Song of Solomon 3:7
Behold his bed, which is Solomon's; three score valiant men are about it, of the valiant of Israel.
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(7) Bed.—Heb., mitta. Probably, from context, a litter.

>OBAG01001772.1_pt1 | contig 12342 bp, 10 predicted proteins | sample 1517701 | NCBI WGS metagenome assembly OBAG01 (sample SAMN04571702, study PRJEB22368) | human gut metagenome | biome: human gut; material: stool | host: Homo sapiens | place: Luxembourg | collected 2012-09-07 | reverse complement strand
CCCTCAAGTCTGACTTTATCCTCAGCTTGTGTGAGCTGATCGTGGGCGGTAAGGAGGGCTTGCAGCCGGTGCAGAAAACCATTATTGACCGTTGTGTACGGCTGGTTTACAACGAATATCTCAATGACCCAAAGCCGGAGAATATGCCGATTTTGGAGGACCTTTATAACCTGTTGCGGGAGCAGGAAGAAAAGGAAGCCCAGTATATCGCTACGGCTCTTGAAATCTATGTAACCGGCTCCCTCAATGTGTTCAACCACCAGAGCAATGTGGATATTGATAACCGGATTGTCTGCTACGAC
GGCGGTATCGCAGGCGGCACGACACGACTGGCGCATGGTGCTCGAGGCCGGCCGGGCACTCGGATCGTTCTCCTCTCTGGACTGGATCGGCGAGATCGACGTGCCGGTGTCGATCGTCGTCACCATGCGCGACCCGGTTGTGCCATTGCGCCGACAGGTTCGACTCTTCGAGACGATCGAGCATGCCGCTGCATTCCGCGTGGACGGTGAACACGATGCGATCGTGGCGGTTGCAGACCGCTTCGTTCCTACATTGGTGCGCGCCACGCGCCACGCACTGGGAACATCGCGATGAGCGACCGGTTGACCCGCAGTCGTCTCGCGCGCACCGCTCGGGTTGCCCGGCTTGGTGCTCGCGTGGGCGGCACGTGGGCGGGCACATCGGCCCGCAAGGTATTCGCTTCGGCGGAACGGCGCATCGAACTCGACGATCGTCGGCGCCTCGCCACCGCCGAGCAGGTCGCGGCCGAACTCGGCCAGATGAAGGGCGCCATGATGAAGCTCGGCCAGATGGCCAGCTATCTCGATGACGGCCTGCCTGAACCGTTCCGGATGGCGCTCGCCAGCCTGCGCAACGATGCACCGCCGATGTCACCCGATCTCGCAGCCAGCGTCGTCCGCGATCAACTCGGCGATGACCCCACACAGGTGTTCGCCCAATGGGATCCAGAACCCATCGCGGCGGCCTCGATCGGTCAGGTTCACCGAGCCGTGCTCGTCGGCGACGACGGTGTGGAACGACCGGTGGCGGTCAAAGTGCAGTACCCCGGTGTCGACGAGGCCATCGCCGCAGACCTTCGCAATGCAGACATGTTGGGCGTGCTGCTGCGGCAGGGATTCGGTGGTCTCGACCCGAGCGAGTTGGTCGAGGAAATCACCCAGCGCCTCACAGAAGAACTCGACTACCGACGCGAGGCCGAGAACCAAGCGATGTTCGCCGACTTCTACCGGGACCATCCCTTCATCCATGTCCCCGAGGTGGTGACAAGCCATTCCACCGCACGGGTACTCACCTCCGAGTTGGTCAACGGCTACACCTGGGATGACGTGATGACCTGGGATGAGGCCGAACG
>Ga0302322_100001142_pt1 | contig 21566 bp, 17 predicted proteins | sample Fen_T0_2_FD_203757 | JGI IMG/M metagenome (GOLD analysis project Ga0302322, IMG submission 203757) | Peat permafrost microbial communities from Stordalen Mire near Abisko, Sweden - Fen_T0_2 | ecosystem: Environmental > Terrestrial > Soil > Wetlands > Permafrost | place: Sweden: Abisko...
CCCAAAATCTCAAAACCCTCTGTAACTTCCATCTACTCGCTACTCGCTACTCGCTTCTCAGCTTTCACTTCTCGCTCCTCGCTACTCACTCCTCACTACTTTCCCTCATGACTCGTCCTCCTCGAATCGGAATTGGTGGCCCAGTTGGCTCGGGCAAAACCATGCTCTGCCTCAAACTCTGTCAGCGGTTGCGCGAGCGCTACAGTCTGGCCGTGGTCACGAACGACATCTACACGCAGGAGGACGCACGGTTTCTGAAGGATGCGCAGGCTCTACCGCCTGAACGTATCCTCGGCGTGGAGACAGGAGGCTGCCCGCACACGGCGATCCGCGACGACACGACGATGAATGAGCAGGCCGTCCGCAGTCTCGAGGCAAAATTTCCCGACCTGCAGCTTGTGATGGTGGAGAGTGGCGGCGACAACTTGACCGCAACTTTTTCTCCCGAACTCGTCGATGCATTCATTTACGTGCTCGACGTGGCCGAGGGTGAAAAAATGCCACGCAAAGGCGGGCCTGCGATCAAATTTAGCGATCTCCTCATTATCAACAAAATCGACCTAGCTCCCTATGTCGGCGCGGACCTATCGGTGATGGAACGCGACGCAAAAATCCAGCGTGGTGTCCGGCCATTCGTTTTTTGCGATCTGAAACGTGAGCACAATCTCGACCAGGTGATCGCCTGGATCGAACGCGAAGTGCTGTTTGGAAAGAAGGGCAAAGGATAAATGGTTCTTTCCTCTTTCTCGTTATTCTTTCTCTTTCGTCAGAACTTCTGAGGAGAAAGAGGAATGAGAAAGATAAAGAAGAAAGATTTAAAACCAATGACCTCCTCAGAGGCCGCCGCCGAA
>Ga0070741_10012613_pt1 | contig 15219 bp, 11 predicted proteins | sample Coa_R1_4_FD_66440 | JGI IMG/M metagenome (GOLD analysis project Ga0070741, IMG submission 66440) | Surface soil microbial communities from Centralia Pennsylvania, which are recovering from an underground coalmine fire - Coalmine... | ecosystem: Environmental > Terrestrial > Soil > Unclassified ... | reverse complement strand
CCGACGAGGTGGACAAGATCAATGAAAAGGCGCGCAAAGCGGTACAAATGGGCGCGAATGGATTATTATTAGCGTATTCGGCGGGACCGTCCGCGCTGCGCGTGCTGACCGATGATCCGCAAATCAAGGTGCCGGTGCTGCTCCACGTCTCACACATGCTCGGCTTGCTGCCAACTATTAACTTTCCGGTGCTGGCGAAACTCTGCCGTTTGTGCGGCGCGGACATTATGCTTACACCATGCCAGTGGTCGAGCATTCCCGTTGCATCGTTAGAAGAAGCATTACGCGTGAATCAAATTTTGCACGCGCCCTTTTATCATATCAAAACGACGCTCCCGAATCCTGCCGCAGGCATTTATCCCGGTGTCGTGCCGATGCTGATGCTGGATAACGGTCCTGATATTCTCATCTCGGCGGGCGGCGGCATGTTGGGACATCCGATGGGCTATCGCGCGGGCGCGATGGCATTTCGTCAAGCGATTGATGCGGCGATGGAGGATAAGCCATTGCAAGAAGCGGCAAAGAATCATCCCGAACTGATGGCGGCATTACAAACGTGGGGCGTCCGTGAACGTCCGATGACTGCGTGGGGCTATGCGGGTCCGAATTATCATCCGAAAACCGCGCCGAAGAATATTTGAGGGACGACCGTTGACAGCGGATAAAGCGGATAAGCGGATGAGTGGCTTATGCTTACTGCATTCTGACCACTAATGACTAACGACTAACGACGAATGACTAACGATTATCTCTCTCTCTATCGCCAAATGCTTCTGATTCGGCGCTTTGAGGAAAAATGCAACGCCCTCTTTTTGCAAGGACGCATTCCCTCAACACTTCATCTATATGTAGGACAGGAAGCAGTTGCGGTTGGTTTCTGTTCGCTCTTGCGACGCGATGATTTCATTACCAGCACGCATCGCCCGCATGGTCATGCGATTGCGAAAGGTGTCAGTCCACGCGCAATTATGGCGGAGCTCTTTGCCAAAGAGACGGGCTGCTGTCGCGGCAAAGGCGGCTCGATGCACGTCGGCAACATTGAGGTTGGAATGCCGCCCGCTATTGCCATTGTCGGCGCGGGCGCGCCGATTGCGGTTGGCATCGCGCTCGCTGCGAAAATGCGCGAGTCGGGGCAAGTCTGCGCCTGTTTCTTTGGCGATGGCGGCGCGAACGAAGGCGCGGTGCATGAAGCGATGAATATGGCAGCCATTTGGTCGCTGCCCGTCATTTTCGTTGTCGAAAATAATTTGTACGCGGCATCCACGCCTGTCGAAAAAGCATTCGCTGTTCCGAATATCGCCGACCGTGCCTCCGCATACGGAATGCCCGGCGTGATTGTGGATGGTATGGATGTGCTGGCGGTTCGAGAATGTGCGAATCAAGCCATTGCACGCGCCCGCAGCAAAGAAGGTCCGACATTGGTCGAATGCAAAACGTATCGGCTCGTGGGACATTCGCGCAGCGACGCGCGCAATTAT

Song of Solomon 3:7-8. Behold — The bride-men continue their speech, and from the admiration of the bride, proceed to the admiration of the bridegroom: his bed — The bed seems to denote the church, which is comely through Christ’s beauty, and safe by his protection, in which Christ is glorified, and believers enjoy sweet fellowship with him. Solomon’s — Which is the bed, not of an ordinary man, but of a great king, whom Solomon typifies, and who is greater than Solomon. Threescore valiant men are about it — Very many, a certain number being put for an uncertain. He alludes to Solomon’s guard, whereby he designs all those creatures, whether angels, princes, ministers, or others, whose ministry God uses for the protection of his church. Every man hath his sword — Is prepared and ready to fight, to prevent those dangers which are frequent in the night season. The night may denote the whole time of this life, which may well be called night, in respect of that ignorance and error wherewith it is attended, (as the future life is compared to day,) this life being the only time wherein such a guard is necessary. 3:6-11 A wilderness is an emblem of the world; the believer comes out of it when he is delivered from the love of its sinful pleasures and pursuits, and refuses to comply with its customs and fashions, to seek happiness in communion with the Saviour. A poor soul shall come up, at last, under the conduct of the Comforter; like a cloud of incense ascending from the altar, or the smoke of the burnt-offerings. This signifies pious and devout affections, and the mounting of the soul heaven-ward. The believer is filled with the graces of God's Spirit; his devotions now are very lively. These graces and comforts are from the heavenly Canaan. He, who is the Peace of his people, the King of the heavenly Zion, has provided for the safe conveyance of his redeemed through the wilderness of this world. The bed, or palanquin, was contrived for rest and easy conveyance, but its beauty and magnificence showed the quality of its owner. The church is well guarded; more are with her than are against her: believers, when they repose in Christ, and with him, though they have their fears in the night, are yet safe. The chariot here denotes the covenant of redemption, the way of our salvation. This is that work of Christ, which makes him loved and admired in the eyes of believers. It is framed and contrived, both for the glory of Christ, and for the comfort of believers; it is well ordered in all things and sure. The blood of the covenant, that rich purple, is the cover of this chariot, by which believers are sheltered from the wind and storms of Divine wrath, and the troubles of this world; but the midst of it is that love of Christ which passes knowledge, this is for believers to repose upon. Christ, in his gospel, manifests himself. Take special notice of his crown. Applying this to Christ, it speaks the honour put upon him, and his power and dominion.Bed - Probably the royal litter or palanquin in which the bride is borne, surrounded by his own body-guard consisting of sixty mighties of the mighty men of Israel.7. In So 3:6 the wilderness character of the Church is portrayed; in So 3:7, 8, its militant aspect. In So 3:9, 10, Jesus Christ is seen dwelling in believers, who are His "chariot" and "body." In So 3:11, the consummation in glory.